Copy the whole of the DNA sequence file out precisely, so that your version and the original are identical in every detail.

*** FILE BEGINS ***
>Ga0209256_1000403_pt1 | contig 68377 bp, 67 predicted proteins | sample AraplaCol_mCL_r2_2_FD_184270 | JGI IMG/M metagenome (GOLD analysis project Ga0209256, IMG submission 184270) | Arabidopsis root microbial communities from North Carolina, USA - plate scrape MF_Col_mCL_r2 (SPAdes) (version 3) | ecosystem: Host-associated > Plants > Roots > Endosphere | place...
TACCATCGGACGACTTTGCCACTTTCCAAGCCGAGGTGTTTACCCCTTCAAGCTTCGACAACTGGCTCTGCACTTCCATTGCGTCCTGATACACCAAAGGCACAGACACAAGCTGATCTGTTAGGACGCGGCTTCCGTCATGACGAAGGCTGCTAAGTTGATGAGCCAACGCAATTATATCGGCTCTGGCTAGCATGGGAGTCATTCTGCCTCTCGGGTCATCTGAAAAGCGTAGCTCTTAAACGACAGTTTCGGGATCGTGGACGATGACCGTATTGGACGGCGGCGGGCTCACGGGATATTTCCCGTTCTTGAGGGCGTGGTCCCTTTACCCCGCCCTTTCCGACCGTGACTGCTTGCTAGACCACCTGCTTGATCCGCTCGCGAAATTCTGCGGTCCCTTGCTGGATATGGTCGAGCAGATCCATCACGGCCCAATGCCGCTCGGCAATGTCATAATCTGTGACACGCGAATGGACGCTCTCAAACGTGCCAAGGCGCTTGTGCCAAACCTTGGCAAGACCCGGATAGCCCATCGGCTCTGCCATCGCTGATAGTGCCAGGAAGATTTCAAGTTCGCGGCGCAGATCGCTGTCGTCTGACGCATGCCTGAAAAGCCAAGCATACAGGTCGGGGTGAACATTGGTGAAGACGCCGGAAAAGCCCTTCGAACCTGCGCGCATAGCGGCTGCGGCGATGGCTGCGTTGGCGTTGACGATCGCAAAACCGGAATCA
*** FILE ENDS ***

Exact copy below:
>Ga0209256_1000403_pt1 | contig 68377 bp, 67 predicted proteins | sample AraplaCol_mCL_r2_2_FD_184270 | JGI IMG/M metagenome (GOLD analysis project Ga0209256, IMG submission 184270) | Arabidopsis root microbial communities from North Carolina, USA - plate scrape MF_Col_mCL_r2 (SPAdes) (version 3) | ecosystem: Host-associated > Plants > Roots > Endosphere | place...
TACCATCGGACGACTTTGCCACTTTCCAAGCCGAGGTGTTTACCCCTTCAAGCTTCGACAACTGGCTCTGCACTTCCATTGCGTCCTGATACACCAAAGGCACAGACACAAGCTGATCTGTTAGGACGCGGCTTCCGTCATGACGAAGGCTGCTAAGTTGATGAGCCAACGCAATTATATCGGCTCTGGCTAGCATGGGAGTCATTCTGCCTCTCGGGTCATCTGAAAAGCGTAGCTCTTAAACGACAGTTTCGGGATCGTGGACGATGACCGTATTGGACGGCGGCGGGCTCACGGGATATTTCCCGTTCTTGAGGGCGTGGTCCCTTTACCCCGCCCTTTCCGACCGTGACTGCTTGCTAGACCACCTGCTTGATCCGCTCGCGAAATTCTGCGGTCCCTTGCTGGATATGGTCGAGCAGATCCATCACGGCCCAATGCCGCTCGGCAATGTCATAATCTGTGACACGCGAATGGACGCTCTCAAACGTGCCAAGGCGCTTGTGCCAAACCTTGGCAAGACCCGGATAGCCCATCGGCTCTGCCATCGCTGATAGTGCCAGGAAGATTTCAAGTTCGCGGCGCAGATCGCTGTCGTCTGACGCATGCCTGAAAAGCCAAGCATACAGGTCGGGGTGAACATTGGTGAAGACGCCGGAAAAGCCCTTCGAACCTGCGCGCATAGCGGCTGCGGCGATGGCTGCGTTGGCGTTGACGATCGCAAAACCGGAATCA